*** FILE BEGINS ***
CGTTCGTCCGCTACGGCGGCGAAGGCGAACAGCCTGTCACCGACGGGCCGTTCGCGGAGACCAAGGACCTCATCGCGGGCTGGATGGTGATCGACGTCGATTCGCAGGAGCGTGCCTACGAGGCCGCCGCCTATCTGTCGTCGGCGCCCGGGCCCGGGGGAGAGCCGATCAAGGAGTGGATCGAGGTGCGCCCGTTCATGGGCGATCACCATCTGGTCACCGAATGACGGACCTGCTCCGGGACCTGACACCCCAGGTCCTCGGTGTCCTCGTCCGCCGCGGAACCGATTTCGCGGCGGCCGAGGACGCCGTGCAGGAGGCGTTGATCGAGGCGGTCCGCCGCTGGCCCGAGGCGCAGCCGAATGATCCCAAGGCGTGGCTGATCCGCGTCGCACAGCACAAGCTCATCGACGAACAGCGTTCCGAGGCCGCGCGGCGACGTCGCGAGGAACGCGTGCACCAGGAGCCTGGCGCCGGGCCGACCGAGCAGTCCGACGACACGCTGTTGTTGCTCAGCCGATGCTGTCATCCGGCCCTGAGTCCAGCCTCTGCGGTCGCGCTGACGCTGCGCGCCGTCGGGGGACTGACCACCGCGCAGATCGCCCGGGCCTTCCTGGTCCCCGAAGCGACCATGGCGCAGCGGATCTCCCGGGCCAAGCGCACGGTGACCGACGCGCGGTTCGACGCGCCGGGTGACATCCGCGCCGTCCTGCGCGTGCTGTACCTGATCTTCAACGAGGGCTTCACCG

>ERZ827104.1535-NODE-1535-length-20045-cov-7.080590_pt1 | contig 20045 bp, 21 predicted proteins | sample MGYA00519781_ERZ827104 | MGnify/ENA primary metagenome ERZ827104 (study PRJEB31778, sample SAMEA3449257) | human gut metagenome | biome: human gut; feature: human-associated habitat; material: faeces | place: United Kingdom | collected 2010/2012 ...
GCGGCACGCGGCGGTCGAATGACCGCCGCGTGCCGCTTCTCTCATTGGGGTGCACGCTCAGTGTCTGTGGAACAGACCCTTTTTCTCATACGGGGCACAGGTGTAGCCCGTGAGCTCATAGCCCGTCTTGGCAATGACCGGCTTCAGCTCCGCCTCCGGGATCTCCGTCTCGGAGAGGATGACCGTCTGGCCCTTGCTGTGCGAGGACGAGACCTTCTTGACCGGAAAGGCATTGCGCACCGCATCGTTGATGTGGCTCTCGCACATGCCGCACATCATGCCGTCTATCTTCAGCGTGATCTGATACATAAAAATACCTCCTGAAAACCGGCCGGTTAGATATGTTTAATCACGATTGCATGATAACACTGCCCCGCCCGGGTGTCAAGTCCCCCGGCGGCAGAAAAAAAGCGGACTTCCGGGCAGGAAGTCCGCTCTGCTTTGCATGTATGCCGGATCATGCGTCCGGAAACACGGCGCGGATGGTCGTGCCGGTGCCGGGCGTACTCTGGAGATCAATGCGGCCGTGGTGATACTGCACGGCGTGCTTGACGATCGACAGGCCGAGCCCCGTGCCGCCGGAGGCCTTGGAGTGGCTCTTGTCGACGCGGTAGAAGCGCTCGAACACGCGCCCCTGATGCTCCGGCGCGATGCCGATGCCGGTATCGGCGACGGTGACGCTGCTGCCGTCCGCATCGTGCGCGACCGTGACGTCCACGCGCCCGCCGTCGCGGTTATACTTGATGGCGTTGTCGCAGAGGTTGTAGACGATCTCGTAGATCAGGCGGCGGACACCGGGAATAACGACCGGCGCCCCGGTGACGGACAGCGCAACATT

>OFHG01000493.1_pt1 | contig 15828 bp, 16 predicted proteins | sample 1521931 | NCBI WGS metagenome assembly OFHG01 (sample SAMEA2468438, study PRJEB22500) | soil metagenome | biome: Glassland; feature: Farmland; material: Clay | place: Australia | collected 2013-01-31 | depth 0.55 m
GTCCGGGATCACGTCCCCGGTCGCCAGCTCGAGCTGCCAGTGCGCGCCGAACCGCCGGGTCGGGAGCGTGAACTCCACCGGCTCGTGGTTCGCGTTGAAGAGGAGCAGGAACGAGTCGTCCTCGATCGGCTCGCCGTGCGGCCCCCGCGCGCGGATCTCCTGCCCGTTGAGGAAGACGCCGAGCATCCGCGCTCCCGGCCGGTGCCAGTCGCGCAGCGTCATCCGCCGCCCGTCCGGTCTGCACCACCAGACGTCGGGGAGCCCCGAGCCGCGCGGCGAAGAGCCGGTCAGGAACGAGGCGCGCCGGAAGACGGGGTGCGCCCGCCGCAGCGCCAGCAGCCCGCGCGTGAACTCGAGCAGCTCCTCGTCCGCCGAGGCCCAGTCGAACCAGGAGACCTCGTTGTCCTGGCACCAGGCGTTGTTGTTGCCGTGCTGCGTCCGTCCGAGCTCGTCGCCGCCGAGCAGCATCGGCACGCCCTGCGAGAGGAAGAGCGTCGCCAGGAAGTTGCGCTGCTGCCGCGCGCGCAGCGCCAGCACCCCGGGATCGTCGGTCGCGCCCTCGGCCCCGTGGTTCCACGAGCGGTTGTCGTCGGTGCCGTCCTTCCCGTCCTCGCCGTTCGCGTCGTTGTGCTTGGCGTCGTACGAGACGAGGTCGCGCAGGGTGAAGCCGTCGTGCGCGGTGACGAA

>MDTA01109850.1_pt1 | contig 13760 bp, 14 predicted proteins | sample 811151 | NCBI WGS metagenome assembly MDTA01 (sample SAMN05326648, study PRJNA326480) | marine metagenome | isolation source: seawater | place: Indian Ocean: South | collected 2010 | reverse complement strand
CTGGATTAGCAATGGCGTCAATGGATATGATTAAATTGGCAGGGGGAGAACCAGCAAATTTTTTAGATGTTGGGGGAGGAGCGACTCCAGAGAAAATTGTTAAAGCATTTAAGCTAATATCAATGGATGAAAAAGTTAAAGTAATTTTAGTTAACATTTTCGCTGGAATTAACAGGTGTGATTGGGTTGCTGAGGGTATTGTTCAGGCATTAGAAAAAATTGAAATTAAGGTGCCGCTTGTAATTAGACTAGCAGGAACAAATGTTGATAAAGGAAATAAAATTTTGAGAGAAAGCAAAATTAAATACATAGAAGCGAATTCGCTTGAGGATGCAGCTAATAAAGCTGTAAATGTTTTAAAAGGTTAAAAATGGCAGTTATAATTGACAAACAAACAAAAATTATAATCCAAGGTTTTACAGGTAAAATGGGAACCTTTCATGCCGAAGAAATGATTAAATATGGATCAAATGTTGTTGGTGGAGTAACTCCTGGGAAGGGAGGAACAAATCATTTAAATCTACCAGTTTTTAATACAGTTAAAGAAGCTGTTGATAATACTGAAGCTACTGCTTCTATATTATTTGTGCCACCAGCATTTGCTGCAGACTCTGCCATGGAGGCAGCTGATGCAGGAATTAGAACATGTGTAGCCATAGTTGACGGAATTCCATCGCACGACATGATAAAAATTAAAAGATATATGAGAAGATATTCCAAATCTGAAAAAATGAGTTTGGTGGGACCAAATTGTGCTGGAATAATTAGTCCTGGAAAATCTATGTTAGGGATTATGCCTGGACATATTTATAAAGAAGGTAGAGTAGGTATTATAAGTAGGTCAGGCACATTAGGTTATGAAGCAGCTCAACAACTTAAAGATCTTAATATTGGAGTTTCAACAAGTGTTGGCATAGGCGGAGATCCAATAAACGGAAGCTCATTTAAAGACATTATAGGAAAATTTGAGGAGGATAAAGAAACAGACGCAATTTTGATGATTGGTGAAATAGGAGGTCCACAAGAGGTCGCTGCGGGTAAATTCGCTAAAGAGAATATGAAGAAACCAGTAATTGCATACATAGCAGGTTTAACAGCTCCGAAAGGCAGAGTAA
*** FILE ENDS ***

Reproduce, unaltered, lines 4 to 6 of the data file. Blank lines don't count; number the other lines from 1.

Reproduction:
>OFHG01000493.1_pt1 | contig 15828 bp, 16 predicted proteins | sample 1521931 | NCBI WGS metagenome assembly OFHG01 (sample SAMEA2468438, study PRJEB22500) | soil metagenome | biome: Glassland; feature: Farmland; material: Clay | place: Australia | collected 2013-01-31 | depth 0.55 m
GTCCGGGATCACGTCCCCGGTCGCCAGCTCGAGCTGCCAGTGCGCGCCGAACCGCCGGGTCGGGAGCGTGAACTCCACCGGCTCGTGGTTCGCGTTGAAGAGGAGCAGGAACGAGTCGTCCTCGATCGGCTCGCCGTGCGGCCCCCGCGCGCGGATCTCCTGCCCGTTGAGGAAGACGCCGAGCATCCGCGCTCCCGGCCGGTGCCAGTCGCGCAGCGTCATCCGCCGCCCGTCCGGTCTGCACCACCAGACGTCGGGGAGCCCCGAGCCGCGCGGCGAAGAGCCGGTCAGGAACGAGGCGCGCCGGAAGACGGGGTGCGCCCGCCGCAGCGCCAGCAGCCCGCGCGTGAACTCGAGCAGCTCCTCGTCCGCCGAGGCCCAGTCGAACCAGGAGACCTCGTTGTCCTGGCACCAGGCGTTGTTGTTGCCGTGCTGCGTCCGTCCGAGCTCGTCGCCGCCGAGCAGCATCGGCACGCCCTGCGAGAGGAAGAGCGTCGCCAGGAAGTTGCGCTGCTGCCGCGCGCGCAGCGCCAGCACCCCGGGATCGTCGGTCGCGCCCTCGGCCCCGTGGTTCCACGAGCGGTTGTCGTCGGTGCCGTCCTTCCCGTCCTCGCCGTTCGCGTCGTTGTGCTTGGCGTCGTACGAGACGAGGTCGCGCAGGGTGAAGCCGTCGTGCGCGGTGACGAA

>MDTA01109850.1_pt1 | contig 13760 bp, 14 predicted proteins | sample 811151 | NCBI WGS metagenome assembly MDTA01 (sample SAMN05326648, study PRJNA326480) | marine metagenome | isolation source: seawater | place: Indian Ocean: South | collected 2010 | reverse complement strand